Kerr needed a rap session with Freire

First, I’ll start with a very terse critique of Kerr’s The Uses of the University turned “multiversity.” I give anyone, including Kerr, credit for engaging in any reasonably thoughtful discussion of the university because higher education discourse often inspires a deer in headlights level of frustration (I would say he pushes, at the very least, to the brink of paralysis).

I felt a palpable sense of angst throughout this reading, despite agreeing with a number of points throughout Kerr’s account. I couldn’t shake a constant sense of distrust towards an individual at the pinnacle of privilege, speaking so clinically, and dispassionately about his own subject – ironic considering his biography. Kerr took the structuralist portrayal of the university slightly too far for me, but considering his time, and position (I am calling the kettle so black right now…) it would seem pretty difficult to avoid. This is not to say that there isn’t tremendous value in revealing the skeleton and arteries of large institutional organisms. I think in part, his methods are an overture to what I believe is a core purpose of the university (see 4th paragraph). But since we live in America, and it’s election season, the myriad problems of bureaucratic systems with gargantuan societal mandates are all too familiar to us. And in national politics as in the university, binarism rises to the top of the discourse most of the time.

My fatigue with partisan, radical discourse in mainstream politics today makes me loathe to broach the “university” and “multiversity” nomenclature. I also didn’t find it particularly riveting. Instead, I want to talk about what I think Kerr’s discussion missed. His account of the two great university traditions, the British undergraduate system, and the German graduate system, is the most he speaks on the role of teaching and learning in the university, besides a brief aside about technology’s potential to supplant instruction, and free up research time. This is a true blunder. If the academy were to put the same level of value on teaching as on scholarship, (and perhaps unsilo the two) I think it would help clear up a lot of discord about the “university,” inside and out.

How to improve teaching and learning? Hire scholars who are good teachers. They exist, and the two practices don’t need to be mutually exclusive. I’m talking about people who care deeply about critical pedagogy. I think critiques on the merit of liberal arts colleges versus community and technical colleges matter a little less when students are equally given the space to develop critical literacies and are empowered to become scholars in their own right, no matter their discipline of interest or level of advancement. Unfortunately, the current system of faculty tenure and promotion fails to make room for teaching, let alone incentivize it. The contingent faculty labor band aid damages the situation more. Yet despite this, many faculty still find opportunities to drive critical pedagogy into their curricula. They’re doing this without fanfare or additional remuneration? There must be something to this teaching thing.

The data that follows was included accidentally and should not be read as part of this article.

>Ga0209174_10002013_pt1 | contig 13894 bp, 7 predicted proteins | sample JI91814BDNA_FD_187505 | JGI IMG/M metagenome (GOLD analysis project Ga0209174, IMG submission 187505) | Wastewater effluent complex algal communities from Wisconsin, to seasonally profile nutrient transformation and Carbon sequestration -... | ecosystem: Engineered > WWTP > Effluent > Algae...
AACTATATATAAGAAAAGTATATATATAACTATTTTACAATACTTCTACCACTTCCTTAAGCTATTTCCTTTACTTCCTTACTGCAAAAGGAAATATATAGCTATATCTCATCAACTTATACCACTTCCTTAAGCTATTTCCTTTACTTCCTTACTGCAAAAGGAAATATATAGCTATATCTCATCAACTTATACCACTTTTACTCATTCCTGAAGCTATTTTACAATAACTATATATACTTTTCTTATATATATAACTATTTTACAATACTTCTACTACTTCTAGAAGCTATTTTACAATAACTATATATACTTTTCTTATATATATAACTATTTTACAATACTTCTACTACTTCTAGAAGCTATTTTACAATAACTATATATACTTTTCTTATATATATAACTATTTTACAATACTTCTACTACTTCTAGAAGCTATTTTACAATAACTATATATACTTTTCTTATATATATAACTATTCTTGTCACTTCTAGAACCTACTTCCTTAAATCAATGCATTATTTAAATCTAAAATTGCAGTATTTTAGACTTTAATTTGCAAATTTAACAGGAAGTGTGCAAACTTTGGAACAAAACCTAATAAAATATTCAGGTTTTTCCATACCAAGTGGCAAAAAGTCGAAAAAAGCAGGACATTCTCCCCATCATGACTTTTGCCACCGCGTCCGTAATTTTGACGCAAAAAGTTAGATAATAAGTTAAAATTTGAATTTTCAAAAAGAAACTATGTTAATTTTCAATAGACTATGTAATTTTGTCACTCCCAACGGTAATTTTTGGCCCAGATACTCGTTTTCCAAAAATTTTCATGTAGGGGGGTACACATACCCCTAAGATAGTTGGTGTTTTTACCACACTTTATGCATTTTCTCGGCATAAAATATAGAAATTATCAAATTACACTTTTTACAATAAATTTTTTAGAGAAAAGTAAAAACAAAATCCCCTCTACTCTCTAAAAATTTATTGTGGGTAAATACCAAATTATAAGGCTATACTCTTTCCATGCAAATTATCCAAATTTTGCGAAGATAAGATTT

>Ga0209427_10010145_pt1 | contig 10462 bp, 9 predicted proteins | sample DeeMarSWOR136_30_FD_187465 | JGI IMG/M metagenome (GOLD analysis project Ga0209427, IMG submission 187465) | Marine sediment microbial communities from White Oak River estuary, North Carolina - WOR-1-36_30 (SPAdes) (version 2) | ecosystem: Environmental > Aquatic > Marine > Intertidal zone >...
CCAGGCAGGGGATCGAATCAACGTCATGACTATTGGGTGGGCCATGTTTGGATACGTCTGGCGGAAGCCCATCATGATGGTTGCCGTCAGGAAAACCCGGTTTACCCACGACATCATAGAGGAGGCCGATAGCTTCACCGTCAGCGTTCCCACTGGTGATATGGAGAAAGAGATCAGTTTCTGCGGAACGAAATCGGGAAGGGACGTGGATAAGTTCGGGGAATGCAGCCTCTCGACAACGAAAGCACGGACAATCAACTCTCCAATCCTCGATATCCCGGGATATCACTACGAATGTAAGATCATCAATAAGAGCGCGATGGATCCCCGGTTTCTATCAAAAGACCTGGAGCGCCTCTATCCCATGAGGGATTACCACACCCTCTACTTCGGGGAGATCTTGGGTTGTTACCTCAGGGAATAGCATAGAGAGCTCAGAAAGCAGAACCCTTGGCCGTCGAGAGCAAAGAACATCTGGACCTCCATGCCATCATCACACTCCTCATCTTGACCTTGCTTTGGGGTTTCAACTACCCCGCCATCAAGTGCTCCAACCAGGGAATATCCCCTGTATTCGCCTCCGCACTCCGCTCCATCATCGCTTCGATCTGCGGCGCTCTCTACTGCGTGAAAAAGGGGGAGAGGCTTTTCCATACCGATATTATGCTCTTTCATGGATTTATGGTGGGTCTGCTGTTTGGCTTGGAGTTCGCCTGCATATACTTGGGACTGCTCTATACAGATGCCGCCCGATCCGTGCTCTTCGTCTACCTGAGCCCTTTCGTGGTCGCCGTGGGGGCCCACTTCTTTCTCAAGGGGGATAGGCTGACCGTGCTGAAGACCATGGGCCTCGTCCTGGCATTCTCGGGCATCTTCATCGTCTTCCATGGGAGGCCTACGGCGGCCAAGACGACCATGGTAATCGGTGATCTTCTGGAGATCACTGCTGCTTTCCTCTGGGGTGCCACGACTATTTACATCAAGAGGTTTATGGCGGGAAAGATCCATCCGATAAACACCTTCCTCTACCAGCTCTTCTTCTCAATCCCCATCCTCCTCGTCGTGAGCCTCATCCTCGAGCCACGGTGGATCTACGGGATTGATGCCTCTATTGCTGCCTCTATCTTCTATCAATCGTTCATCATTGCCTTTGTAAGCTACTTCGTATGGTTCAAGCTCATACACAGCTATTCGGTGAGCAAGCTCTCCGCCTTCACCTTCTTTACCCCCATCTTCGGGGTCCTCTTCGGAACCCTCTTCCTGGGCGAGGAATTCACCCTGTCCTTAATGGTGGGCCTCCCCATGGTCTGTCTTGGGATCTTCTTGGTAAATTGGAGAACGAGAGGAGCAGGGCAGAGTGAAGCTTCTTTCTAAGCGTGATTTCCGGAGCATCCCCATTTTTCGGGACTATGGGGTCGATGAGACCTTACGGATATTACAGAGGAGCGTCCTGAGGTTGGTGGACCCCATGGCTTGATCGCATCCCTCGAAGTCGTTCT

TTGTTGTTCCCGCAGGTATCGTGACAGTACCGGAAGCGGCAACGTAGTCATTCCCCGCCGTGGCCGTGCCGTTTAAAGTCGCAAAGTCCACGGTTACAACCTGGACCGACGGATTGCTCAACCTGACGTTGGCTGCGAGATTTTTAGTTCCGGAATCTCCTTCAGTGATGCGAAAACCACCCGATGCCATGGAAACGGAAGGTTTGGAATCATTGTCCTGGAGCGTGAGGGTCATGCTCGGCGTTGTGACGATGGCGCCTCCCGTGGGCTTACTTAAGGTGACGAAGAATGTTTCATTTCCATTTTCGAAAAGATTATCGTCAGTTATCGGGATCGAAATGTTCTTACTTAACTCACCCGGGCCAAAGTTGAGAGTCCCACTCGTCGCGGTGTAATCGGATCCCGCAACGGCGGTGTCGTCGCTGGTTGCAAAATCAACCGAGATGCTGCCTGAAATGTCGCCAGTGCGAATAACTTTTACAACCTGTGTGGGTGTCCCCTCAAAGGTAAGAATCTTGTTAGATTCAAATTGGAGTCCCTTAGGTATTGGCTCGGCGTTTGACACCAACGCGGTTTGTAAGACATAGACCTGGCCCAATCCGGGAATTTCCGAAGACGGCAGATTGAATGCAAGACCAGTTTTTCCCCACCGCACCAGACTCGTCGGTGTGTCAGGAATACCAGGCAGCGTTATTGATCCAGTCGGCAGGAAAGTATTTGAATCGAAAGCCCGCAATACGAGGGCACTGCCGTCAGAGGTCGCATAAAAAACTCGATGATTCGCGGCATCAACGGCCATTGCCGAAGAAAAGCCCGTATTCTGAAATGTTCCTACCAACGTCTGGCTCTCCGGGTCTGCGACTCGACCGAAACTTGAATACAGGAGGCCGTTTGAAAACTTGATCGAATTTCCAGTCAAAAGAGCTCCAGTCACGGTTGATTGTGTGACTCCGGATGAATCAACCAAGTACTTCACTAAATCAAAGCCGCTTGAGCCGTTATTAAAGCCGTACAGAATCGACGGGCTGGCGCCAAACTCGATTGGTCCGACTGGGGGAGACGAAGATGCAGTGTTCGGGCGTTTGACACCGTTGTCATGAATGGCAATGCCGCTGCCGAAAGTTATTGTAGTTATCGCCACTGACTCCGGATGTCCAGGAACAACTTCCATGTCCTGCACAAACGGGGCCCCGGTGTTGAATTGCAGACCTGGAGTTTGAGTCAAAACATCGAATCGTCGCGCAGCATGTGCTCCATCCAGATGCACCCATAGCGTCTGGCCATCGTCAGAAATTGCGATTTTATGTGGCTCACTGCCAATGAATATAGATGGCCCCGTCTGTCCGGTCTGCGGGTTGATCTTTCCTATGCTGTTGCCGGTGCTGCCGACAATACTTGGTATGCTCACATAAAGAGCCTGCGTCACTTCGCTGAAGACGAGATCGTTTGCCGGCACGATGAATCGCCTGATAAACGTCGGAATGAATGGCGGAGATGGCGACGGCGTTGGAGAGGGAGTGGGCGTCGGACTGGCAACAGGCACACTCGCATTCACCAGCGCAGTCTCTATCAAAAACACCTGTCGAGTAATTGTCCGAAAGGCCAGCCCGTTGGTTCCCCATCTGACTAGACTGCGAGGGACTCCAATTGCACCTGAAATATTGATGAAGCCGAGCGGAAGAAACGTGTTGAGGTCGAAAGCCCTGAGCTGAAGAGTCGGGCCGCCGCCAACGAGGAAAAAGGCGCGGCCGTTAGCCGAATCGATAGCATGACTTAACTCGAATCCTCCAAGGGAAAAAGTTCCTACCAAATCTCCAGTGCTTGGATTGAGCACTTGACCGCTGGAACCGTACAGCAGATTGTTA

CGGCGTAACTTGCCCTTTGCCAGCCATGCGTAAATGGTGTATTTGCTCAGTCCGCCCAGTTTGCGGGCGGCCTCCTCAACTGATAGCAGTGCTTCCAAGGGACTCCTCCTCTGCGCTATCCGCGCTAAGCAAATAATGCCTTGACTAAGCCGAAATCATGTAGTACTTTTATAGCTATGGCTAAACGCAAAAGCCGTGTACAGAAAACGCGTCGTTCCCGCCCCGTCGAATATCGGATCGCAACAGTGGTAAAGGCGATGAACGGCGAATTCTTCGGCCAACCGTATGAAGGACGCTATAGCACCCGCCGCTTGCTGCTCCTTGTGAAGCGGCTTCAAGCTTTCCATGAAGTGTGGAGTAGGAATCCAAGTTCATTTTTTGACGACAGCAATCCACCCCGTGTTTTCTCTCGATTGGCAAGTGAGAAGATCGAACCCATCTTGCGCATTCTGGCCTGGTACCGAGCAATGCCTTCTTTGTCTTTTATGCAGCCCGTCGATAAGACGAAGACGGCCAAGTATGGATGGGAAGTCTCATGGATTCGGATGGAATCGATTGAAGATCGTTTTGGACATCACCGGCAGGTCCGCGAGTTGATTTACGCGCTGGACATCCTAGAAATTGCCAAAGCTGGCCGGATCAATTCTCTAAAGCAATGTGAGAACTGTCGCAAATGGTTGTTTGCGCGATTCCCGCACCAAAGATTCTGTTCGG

Relate any number of topics to the text: the university’s role in perpetuating the class system, fueling neoliberalism, the corporatization of the university, college as commodity

What can critical pedagogy fix? What can’t it?

Respond to this quote:

“This creates new roles for education; but it is also part of the process of freezing the structure of the occupational pyramid and assuring that the well-behaved do advance, even if the geniuses do not. The university is used as an egg-candling device; and it is, perhaps, a better one than any other that can be devised, but the process takes some of the adventure out of occupational survival, and does for some professions what the closed shop has done for some unions.” p. 83-84 of The Uses of the University by Clark Kerr.

3 thoughts on “Kerr needed a rap session with Freire

  1. tperson

    Kerr Needs……A History Book

    I also enjoyed your writing. It is absolutely excellent.
    You made some excellent points but I would like to speak to Kerr’s example of the British and German University systems and his examination of the historicity of the University system. He traces the history of the university back to the ancient Greeks. This belief sets up what I see see as a prevailing undercurrent of race and class division. It sets up the university as a Eurocentric system and places knowledge squarely under their purview.

    The ancient Greeks in fact traveled to Egypt during the Persian invasion(c525 CE) and studied their ancient philosophies, medical and mathematical knowledge from there. The University of Timbuktu was established in the year 982. Among its notable achievements in curriculum was the circle of knowledge, much akin to the Socratic circle which raised important questions for discourse. This reading never took into account the viability of knowledge from these places or included the examination system of ancient China.